Born and raised in Rio de Janeiro, Anne Fontaine moved to France at the age of 20. Today she is a successful designer who has launched and developed her own brand, “Anne Fontaine”.
Throughout her personal and professional life, Anne Fontaine always showed a deep concern and appreciation for the environment. During her first 20 years in Brazil, she lived very close to nature. This allowed her to discover the virtues of the tropical forest, found in the daily lives of the Cariocas. In Europe, Anne Fontaine devoted herself to the protection of whales, especially in the Mediterranean Sea, before promoting eco-friendly energies and materials in her company. Today, she has decided to commit herself to the long-term goal of setting up a foundation to preserve the Mata Atlântica.
The careful attention Anne Fontaine devotes to the green cause can also be explained, aside from the urgency of the matter, by her first hand knowledge of the region of Southern Bahia as well as the personal ties she has to the Brazilian Atlantic forest.
Her experience as a teenager living with the Canela Tribe in the Amazonian rainforest helped her to realize the strong and concrete interdependence between men and forests. Today, she wishes to give back to the forest by restoring the riches of the Atlantic rainforest of Brazil.
At 17 I was living with the Canela Indians in the heart of the Amazon rainforest.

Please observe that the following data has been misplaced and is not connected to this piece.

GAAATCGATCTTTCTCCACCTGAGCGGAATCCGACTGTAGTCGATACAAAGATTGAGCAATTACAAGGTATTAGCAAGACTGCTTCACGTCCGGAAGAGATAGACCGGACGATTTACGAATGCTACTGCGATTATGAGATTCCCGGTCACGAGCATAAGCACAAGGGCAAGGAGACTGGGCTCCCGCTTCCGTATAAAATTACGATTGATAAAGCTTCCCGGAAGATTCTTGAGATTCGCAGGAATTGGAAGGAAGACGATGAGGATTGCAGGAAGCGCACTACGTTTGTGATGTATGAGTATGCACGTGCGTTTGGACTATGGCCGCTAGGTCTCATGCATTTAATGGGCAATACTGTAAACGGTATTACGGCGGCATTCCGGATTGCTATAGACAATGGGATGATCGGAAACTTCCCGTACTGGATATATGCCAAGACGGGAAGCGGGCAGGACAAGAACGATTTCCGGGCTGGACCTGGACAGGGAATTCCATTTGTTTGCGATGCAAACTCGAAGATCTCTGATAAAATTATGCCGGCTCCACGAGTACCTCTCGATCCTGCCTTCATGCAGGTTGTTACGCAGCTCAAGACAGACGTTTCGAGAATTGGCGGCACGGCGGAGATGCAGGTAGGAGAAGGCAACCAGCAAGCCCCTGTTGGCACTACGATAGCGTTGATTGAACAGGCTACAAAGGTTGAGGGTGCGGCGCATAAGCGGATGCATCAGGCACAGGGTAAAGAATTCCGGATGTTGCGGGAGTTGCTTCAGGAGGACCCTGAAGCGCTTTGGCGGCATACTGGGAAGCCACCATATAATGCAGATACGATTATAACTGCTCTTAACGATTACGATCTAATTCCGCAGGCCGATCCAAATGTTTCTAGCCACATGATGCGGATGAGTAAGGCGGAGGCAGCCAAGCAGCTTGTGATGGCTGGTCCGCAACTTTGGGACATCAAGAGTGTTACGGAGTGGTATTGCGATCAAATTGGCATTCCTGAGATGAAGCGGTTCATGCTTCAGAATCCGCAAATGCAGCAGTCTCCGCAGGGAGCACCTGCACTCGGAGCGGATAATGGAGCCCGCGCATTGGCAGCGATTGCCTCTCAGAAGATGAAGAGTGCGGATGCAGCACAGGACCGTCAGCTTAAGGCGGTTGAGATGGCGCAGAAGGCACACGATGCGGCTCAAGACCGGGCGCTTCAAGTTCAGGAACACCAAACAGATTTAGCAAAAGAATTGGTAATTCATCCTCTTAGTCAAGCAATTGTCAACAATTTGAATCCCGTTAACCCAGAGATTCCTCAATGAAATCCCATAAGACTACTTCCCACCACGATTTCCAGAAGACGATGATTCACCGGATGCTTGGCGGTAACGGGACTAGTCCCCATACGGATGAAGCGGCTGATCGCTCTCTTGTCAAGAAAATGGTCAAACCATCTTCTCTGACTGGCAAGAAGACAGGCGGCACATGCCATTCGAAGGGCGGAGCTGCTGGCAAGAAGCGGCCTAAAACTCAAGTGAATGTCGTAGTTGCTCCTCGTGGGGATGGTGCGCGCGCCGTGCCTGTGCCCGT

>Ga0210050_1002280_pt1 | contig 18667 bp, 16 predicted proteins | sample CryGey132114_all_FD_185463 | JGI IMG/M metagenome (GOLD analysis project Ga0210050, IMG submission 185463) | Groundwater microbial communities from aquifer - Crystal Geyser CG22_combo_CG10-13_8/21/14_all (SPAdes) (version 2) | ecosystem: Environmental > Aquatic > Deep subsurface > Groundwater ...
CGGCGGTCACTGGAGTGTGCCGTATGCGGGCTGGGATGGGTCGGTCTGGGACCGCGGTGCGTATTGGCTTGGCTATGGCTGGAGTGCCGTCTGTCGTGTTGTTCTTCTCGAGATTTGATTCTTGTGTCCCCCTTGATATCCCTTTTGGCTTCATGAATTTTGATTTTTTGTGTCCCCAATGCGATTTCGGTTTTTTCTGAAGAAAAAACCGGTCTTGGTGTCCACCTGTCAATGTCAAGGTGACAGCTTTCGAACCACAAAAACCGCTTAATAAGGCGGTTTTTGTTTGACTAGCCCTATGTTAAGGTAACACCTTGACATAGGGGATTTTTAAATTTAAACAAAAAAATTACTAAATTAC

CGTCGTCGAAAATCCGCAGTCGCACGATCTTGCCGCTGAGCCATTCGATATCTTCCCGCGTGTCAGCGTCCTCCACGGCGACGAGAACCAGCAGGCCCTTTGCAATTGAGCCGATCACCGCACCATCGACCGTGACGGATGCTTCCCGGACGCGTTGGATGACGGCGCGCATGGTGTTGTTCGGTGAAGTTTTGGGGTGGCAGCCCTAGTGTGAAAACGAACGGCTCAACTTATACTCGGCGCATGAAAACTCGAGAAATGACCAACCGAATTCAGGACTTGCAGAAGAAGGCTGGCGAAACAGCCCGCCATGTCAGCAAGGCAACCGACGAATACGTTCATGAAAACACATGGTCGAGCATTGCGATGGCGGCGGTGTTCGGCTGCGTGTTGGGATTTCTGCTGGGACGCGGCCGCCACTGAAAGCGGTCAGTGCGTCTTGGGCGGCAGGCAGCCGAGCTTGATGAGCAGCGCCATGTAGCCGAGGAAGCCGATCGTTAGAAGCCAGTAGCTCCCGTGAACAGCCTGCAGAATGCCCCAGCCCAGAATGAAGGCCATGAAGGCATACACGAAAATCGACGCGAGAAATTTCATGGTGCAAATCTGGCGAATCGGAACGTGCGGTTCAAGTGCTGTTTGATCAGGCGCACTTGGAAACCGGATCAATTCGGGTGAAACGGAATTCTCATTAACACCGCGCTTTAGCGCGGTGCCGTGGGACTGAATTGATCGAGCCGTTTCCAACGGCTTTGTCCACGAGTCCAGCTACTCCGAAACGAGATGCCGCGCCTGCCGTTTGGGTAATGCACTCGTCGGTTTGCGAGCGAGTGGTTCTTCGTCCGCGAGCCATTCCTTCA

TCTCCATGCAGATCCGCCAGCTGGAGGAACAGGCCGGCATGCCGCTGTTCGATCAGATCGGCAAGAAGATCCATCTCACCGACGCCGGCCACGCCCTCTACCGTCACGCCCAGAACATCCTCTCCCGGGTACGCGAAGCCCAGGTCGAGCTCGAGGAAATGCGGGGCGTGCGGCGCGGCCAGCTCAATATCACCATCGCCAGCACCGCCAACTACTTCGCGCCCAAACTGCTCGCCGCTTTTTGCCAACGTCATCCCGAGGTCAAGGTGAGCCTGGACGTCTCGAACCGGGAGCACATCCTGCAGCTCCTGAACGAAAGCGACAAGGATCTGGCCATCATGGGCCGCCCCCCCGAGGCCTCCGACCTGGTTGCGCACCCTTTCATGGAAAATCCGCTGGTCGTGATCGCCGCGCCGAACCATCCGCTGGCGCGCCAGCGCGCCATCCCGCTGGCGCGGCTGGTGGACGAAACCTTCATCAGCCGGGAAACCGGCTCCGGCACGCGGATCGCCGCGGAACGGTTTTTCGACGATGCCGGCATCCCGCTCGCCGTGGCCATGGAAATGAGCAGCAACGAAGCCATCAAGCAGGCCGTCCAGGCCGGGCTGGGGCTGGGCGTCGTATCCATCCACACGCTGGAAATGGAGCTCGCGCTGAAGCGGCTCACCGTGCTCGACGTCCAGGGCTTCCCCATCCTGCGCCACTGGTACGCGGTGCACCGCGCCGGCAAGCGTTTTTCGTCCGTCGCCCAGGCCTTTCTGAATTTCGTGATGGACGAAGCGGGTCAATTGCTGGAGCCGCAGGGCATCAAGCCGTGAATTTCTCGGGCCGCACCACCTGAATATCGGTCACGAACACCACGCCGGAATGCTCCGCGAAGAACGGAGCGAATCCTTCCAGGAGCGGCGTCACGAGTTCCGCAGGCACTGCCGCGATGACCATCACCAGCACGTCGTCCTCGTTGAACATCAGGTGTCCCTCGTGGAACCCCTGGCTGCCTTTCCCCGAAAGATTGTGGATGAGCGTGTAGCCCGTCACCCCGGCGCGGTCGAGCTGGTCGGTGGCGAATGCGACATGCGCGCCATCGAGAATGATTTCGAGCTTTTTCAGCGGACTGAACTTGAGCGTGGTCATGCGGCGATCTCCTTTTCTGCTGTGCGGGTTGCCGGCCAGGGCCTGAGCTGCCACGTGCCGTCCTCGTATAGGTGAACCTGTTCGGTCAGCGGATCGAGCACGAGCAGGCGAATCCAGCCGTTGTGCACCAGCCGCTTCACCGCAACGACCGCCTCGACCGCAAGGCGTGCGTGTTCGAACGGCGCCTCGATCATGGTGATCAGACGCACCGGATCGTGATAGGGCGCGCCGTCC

They had adopted me. The mangrove and the large trees were my habitat, the tamarins my neighbors. The sky was nearly invisible through the foliage.
Today, I live in Honfleur, Normandy, but the sap of the Brazilian forest still runs thick in my veins. I would like for my three girls to be able to get to know this forest and explore its roots with their own hands, feeling that it is actually something real and not something of mere legend.
I would like children to be able to learn in school that forests are living ecosystems of the Earth belonging to the same system. This system serves as a regulator of the environment to maintain the equilibrium of our planet and conditions favorable to life. I do not want to see these tropical trees uprooted. Future generations should be able to benefit from this marvel of nature.
The Mata Atlântica forest is one of the richest forests in terms of biodiversity, but also one of the most threatened. It used to cover an area of more than 1,360,000 km2. Today, in Brazil, only 7% of this area remains intact.
The Mata Atlântica, as everyone can see, is in peril. It is up to us to save local populations and assist them in finding alternative, non-destructive ways to sustain themselves. Our ambition is to fight for an outcome that is not written in stone. The destruction of the forest is not irreversible. Numerous efforts are already in motion. The Anne Fontaine Foundation aims to help save the Atlantic forest.